1430 mr andrew fung insights from tafep’s initiatives and research on effective employment of mature singaporeans
1st Age Friendly Workforce Asia Conference 3 November 2011Harnessing Mature Talent through Fair Employment Practices
AgendaWhat is Fair EmploymentInsights from TAFEP „s Research
How Diverse Teams Work Diverse teamsProductivity well-managed Homogenous teams But Well-managed Diverse teams NOT well-managed Time
Why Being Fair Benefits Business• Improved Talent Recruitment and Retention. – Widens pool of potential talent. – Gets best person for the job. (avoid paying the price of prejudice) – Better job fit. Employees – Increased morale. want to be – Lower turnover. treated fairly!• Enhance Leadership Skills and Effectiveness in globalised fast changing business environment.
Why Being Fair Benefits Business• Enhances Image and Builds Goodwill.• Raise Productivity through: – Enhance Problem Solving. – More New Ideas and Creativity. – Better Feedback. – Better Handling of Old and New Customers. – Better Deployment Flexibility.
About TAFEP• Tripartite: Representatives from MOM, SNEF and NTUC.• Co-chaired by Mr Bob Tan (Vice President, SNEF) & Mr Heng Chee How (Deputy Secretary General, NTUC).• Promotes fair, responsible and merit-based employment practices.
What is Fair Employment• Hire on Merit (i.e. non discriminatory).• Focus on relevant criteria (i.e. not Age, Race, Language, Religion, Gender, Family Status, Disability IF not relevant to the job.• Abide by Labour Laws and Tripartite Guidelines.
Why promote not legislate?• Looking at other countries - Compliance cost can be high - Addresses more form than substance• Challenge is changing mindset & practices• Hence the promotional approach using Tripartite partnership• Worked before with non-discriminatory job ads (Reduction from 1.7% in 2008 to 1% in 2009)
Research•Leading Practices in Managing Mature Employee*With SHRI. Local and Overseas examples•Harnessing the potential of a multi-gen workforce*Study involving over 3,500 local employees•Hiring the Silver Generation-Insights for Employers and Job Seekers*Study involving over 300 mature job seekers and employees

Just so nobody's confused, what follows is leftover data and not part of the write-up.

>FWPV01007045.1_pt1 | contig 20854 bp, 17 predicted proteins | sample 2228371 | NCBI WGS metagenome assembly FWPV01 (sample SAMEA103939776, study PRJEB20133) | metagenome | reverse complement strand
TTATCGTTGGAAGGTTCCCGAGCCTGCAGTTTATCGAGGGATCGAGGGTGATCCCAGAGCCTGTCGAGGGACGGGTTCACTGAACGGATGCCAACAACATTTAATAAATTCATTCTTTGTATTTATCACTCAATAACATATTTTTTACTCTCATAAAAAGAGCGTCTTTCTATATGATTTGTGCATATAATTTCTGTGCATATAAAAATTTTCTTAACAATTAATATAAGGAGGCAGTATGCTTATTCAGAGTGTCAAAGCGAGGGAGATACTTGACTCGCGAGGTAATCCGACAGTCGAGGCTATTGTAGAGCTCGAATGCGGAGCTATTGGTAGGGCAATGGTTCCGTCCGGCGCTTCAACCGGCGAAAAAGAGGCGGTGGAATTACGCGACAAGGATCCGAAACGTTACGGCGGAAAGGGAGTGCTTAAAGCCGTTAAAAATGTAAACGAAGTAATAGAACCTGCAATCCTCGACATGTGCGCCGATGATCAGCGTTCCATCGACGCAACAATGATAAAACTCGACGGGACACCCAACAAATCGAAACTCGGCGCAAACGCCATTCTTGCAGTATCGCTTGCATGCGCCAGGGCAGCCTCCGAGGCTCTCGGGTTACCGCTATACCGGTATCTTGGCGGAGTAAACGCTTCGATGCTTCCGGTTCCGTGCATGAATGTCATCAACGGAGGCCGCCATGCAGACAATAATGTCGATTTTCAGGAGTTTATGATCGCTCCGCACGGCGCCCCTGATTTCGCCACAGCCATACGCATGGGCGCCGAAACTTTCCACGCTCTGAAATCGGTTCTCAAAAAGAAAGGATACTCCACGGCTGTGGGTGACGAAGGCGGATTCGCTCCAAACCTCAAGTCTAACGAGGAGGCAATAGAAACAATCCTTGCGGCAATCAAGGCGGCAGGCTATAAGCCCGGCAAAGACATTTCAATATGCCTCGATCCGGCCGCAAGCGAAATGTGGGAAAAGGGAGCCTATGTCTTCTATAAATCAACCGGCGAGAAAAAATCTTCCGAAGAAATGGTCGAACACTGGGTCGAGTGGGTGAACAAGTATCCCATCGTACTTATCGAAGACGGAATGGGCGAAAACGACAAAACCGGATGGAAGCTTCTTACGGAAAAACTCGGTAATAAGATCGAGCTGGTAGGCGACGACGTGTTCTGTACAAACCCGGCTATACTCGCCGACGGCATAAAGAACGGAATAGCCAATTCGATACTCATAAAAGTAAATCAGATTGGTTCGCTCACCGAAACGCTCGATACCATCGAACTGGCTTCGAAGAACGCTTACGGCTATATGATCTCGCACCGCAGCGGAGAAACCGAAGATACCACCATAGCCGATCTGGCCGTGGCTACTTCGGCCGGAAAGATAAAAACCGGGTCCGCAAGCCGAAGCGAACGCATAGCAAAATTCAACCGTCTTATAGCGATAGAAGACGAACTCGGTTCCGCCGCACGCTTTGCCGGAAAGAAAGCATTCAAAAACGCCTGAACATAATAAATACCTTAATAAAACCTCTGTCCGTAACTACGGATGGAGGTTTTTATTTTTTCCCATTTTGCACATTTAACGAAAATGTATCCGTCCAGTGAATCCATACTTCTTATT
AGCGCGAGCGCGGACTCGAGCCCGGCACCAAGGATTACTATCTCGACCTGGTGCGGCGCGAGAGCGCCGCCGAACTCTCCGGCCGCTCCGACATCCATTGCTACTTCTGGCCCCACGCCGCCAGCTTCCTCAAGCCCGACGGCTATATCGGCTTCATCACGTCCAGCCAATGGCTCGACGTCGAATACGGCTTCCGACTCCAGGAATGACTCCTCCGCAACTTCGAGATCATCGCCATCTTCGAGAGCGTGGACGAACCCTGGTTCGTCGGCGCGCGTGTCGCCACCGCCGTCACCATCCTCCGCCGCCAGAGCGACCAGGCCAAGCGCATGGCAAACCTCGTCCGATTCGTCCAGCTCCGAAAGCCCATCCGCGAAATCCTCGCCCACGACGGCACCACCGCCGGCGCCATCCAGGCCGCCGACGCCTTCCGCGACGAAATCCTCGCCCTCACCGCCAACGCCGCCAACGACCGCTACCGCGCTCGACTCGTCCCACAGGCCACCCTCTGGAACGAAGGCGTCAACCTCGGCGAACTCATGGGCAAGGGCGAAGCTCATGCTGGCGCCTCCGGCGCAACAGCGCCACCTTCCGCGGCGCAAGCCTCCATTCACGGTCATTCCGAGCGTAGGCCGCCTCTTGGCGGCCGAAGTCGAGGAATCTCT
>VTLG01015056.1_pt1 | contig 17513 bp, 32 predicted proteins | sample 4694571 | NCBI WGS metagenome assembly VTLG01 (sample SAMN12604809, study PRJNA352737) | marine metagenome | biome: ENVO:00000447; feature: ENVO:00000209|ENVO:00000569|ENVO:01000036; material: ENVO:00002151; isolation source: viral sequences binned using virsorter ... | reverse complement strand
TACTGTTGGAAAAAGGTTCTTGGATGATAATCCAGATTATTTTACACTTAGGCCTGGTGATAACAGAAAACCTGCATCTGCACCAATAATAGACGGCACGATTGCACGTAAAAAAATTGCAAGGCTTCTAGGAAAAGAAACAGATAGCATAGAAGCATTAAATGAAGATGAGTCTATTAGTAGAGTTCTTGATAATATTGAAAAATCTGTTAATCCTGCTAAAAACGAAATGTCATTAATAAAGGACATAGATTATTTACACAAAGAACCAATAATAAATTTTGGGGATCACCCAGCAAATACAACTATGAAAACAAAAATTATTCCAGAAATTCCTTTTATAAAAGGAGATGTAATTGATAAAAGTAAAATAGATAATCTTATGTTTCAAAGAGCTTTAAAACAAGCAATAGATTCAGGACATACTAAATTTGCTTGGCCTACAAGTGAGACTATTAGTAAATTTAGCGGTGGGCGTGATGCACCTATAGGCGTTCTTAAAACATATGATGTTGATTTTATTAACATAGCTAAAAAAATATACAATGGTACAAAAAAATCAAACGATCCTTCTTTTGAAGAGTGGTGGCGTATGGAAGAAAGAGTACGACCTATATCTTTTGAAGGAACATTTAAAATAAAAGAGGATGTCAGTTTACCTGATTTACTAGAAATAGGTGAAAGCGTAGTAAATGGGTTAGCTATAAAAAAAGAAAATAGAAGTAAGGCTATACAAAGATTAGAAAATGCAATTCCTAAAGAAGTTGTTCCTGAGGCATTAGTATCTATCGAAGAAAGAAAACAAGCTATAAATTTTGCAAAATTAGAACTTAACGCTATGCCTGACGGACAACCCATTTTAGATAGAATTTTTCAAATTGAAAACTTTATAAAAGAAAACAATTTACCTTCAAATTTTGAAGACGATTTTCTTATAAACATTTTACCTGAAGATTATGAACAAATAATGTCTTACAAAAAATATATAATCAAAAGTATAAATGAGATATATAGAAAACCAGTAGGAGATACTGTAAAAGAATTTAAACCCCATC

Leading Practices for Managing Mature Employees• Conducted with SHRI• 77 Employers responded to survey• In-depth interviews with 16 firms• Showcase leading practices locally and internationally
Recommendations for Employers• Top 3 strategies adopted by companies Providing relevant training to upgrade skills of mature employees Hiring retired employees as consultants/ provision of flexible work arrangements Regularly monitor health and well-being of mature employees
Multi-Gen Workforce Study•Over 3500 employees•30 Singapore based firms•Survey + Focus Groups •Online + Hard Copy •English & Mandarin
Key Findings• Most (95%) work with different generations• Most (81%) view that multi-gen teams improves organisational performance• Most (69%) rarely or never have difficulty working with other generations. However: – Some Gen Ys (37%) have more difficulty than older Boomers (20%) working with other generations. – When probed, some Gen X & Y prefer to work with colleagues their same age or younger (the “parent” or “pai seh” effect)• Gen X is now the majority supervisor (overtook Baby boomers)• Each generation considers themselves more committed than other generations (except Gen Y)
Hiring the Silver Generation• Over 300 mature job seekers and employees• Focus groups + Interviews• Practical Insights: Employers – Review policies to be more age-friendly Mature Job Seekers – Enhance Employability
Key Findings“Successful” tended to have more age-diverseinterviewers Age Composition of Interviewers Young Similar Age/ Older Mixture of Young and Old"Unsuccessful" 55.4% 28.7% 15.8% "Successful" 41.7% 36.9% 21.4%
Findings/Suggestions Review composition of interviewers / selection panel – Include an older interviewer – Ensure all interviewers are trained on merit-based selection Adopt age friendly practices – Give regular feedback on performance – Assign a buddy (ideally similar age) to ease settling in – Seek to understand differing life-stage needs of mature hires – Continue to provide training opportunities for mature hires – Provide age management training especially for younger supervisors.
Suggestions for Employers Explore non-internet means of reaching mature talent Offer part time or flexible work options to attract those who can and want to contribute but can‟t commit to full- time work Implement health management programmes
Implications•Important for organisations to understand theissues and acquire required skills• Capability development is for CEO, HR,supervisors, colleagues and mature employeesthemselves.•Mindset change is key (difficult when defensive).This is a long term effort.• Link with Disability as we are ALL getting older•More complex with multiple discrimination.•Make accommodations for life-stage but beware ofdysfunctional rescuing